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The Reasoning Behind Governor DeWine's $775 Million Budget Reduction

This week, Governor DeWine announced $775 million in cuts to the state operating budget due to financial repercussions resulting from the COVID-19 pandemic.

The Reductions –The DeWine administration will reduce General Revenue Fund spending by $775 million between now and the end of the state fiscal year (June). The following reductions will be made for the next two months:

  • Medicaid: $210 million
  • K12 Foundation Payment Reduction: $300 million
  • Other Education Budget Line Items: $55 million
  • Higher Education: $110 million
  • All Other Agencies: $100 million

Recent Timeline The state is required by statute to have a balanced budget each biennium. As Ohio enters month 11 of its 24-month budget, the motivation to balance the budget is forcing the cuts. In making his announcement, the Governor chronologically broke down how Ohio arrived at its present condition:

  • February, the state was running $200 million above budget estimates;
  • April, the state was forced to shut down to mitigate COVID-19;
  • As of May 6, 2020, the state is $776.9 million in the red; and
  • He expects the state to continue to experience budgetary concerns for months. 

The ReasoningGovernor DeWine anchored his reasoning to future-facing concerns. He cautioned that, “[w]hile we do not know what the coming months will hold, COVID is here with us and will be here for months to come.” He hedged his possible cautionary actions by pointing to his unwillingness to draw from the Rainy Day Fund for the rest of this fiscal year (two months), but will likely need to tap the budget stabilization fund in the next fiscal year beginning in July. 

On MedicaidThe Governor said that cuts to Medicaid will not come at the cost of essential services, and that he believes they will be able to find savings within the system even as the state responds to the COVID-19 pandemic. Subsequently, the Director of the Office of Budget and Management indicated that much of the Medicaid cuts will be achieved as an adjustment to Medicaid managed care plan rates.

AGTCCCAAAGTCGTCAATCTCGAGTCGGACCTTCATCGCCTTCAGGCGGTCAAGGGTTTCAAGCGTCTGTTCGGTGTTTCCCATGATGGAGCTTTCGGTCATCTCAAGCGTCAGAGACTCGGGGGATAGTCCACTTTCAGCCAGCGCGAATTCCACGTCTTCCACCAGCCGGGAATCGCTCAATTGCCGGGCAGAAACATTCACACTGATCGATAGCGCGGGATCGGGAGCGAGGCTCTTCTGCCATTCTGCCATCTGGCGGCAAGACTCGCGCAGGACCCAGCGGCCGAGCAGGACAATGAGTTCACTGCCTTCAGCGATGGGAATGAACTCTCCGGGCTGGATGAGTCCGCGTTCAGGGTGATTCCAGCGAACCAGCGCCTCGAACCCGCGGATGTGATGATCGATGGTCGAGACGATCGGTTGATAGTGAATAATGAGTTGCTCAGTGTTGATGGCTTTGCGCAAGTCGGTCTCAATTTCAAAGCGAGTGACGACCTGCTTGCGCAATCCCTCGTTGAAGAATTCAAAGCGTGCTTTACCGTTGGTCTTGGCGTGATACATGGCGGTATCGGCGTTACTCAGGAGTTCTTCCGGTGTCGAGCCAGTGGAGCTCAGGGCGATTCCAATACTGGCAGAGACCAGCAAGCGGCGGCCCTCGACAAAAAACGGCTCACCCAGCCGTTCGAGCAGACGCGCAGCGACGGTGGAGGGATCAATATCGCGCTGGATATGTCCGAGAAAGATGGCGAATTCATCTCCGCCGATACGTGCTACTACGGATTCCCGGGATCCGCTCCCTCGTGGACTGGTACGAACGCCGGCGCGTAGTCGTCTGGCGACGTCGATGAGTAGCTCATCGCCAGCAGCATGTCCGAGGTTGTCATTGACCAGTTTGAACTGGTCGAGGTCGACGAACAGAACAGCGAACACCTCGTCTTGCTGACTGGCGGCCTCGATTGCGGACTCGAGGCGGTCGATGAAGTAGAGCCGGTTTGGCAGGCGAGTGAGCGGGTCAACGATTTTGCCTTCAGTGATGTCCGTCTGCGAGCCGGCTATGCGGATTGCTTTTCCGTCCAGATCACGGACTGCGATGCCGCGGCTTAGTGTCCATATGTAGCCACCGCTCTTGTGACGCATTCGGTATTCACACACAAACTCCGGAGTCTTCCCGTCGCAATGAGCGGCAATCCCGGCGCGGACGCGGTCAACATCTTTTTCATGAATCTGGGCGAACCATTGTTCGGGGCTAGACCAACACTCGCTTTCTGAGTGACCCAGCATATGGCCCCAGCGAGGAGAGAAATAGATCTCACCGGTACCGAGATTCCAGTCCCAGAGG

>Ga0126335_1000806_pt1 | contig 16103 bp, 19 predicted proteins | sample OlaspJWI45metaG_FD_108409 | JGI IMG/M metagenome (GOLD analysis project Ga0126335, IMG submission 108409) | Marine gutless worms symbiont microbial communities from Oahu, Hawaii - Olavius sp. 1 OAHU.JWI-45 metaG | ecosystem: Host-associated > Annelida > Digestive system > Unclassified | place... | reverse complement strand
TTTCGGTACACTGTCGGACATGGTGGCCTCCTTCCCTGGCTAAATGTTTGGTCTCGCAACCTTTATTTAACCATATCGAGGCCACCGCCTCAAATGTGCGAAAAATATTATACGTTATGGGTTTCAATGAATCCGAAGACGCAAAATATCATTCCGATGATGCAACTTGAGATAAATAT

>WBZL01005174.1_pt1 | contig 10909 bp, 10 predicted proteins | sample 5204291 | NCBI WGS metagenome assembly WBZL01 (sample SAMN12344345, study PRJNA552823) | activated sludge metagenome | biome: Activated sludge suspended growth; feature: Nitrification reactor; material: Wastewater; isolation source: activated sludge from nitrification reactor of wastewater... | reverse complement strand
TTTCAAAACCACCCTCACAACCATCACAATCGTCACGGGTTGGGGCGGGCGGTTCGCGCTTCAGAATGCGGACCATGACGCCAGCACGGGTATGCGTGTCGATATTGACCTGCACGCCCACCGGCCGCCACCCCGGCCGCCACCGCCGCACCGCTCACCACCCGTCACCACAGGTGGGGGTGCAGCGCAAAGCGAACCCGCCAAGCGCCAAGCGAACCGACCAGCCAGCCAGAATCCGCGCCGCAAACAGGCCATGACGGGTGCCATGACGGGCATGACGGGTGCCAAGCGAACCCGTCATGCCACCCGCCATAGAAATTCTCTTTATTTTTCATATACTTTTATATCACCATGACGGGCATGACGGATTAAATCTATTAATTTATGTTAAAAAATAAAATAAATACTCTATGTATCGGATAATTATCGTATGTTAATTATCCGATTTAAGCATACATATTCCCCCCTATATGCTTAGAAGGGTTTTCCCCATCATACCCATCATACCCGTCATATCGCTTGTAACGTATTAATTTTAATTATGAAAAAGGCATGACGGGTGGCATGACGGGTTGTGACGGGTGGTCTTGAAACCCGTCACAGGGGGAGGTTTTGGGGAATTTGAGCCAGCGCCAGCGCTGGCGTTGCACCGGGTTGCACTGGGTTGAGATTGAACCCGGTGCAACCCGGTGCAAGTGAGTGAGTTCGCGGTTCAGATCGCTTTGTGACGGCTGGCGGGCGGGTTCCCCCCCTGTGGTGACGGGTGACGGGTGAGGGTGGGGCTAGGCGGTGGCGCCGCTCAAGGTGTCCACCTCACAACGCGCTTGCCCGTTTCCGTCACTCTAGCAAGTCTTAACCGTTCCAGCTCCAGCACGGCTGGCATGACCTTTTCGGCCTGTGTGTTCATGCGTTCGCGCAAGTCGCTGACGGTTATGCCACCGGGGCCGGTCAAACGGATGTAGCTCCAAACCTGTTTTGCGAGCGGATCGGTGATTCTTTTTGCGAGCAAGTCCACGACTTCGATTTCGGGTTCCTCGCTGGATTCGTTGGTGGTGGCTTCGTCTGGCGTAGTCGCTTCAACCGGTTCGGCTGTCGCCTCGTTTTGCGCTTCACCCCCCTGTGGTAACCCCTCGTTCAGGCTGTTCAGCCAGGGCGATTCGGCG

For more, contact Daphne L. Kackloudis 614.246.7508, dlkackloudis@bmdllc.com.

New NIL Opportunities for Student-Athletes Require Diligent Review

On June 28, 2021, Governor Mike DeWine signed Executive Order 2021-10D, “Establishing the Duties of Colleges and Universities as to Name, Image, and Likeness Compensation of Student-Athletes.” The Executive Order was motivated by the passage of similar name, image, and likeness (“NIL”) regulations in seventeen (17) other states; Ohio followed suit to avoid a significant competitive disadvantage in attracting student-athletes to the state.

Tax Savings Potentially on the Chopping Block under President Biden’s American Jobs Plan and American Families Plan

Recently, President Biden has proposed several tax law changes in his American Jobs Plan and American Families Plan. Outlined below, are a few of the tax savings that could be significantly changed or eliminated under Biden’s plans.

Here are the Final Candidates for Mayor of Cleveland

Earlier this year, current Cleveland Mayor, Frank Jackson, announced he would not run for re-election this fall. With no need to beat an incumbent, the Cleveland mayoral race suddenly became competitive. Thirteen individuals declared their intent to run for mayor. The City of Cleveland, however, has a difficult qualification requirement to run: 3,000 valid signatures from Cleveland residents. The deadline to file a petition to run, with the 3,000 valid signatures, had to be submitted by June 16 (yesterday).

What Happens to a Pandemic Stimulus Payment Upon Death?

On January 1, 2021, the federal government issued stimulus payments (also known as Economic Impact Payments) to American citizens – on paper. However, many of the stimulus payments were not received until several months later. Sometimes the stimulus payments did not arrive until after an individual died.

The Masks Are Back: New OSHA Regulations for Healthcare Employers

Employment Law After Hours is back with a News Break Episode. Yesterday, OSHA published new rules for healthcare facilities, including hospitals, home health employers, nursing homes, ambulance companies, and assisted living facilities. These new rules are very cumbersome, requiring mask wearing for all employees, even those that are vaccinated. The only exception is for fully vaccinated employees (2 weeks post final dose) who are in a "well-defined" area where there is no reasonable expectation that any person with suspected or confirmed COVID-19 will be present.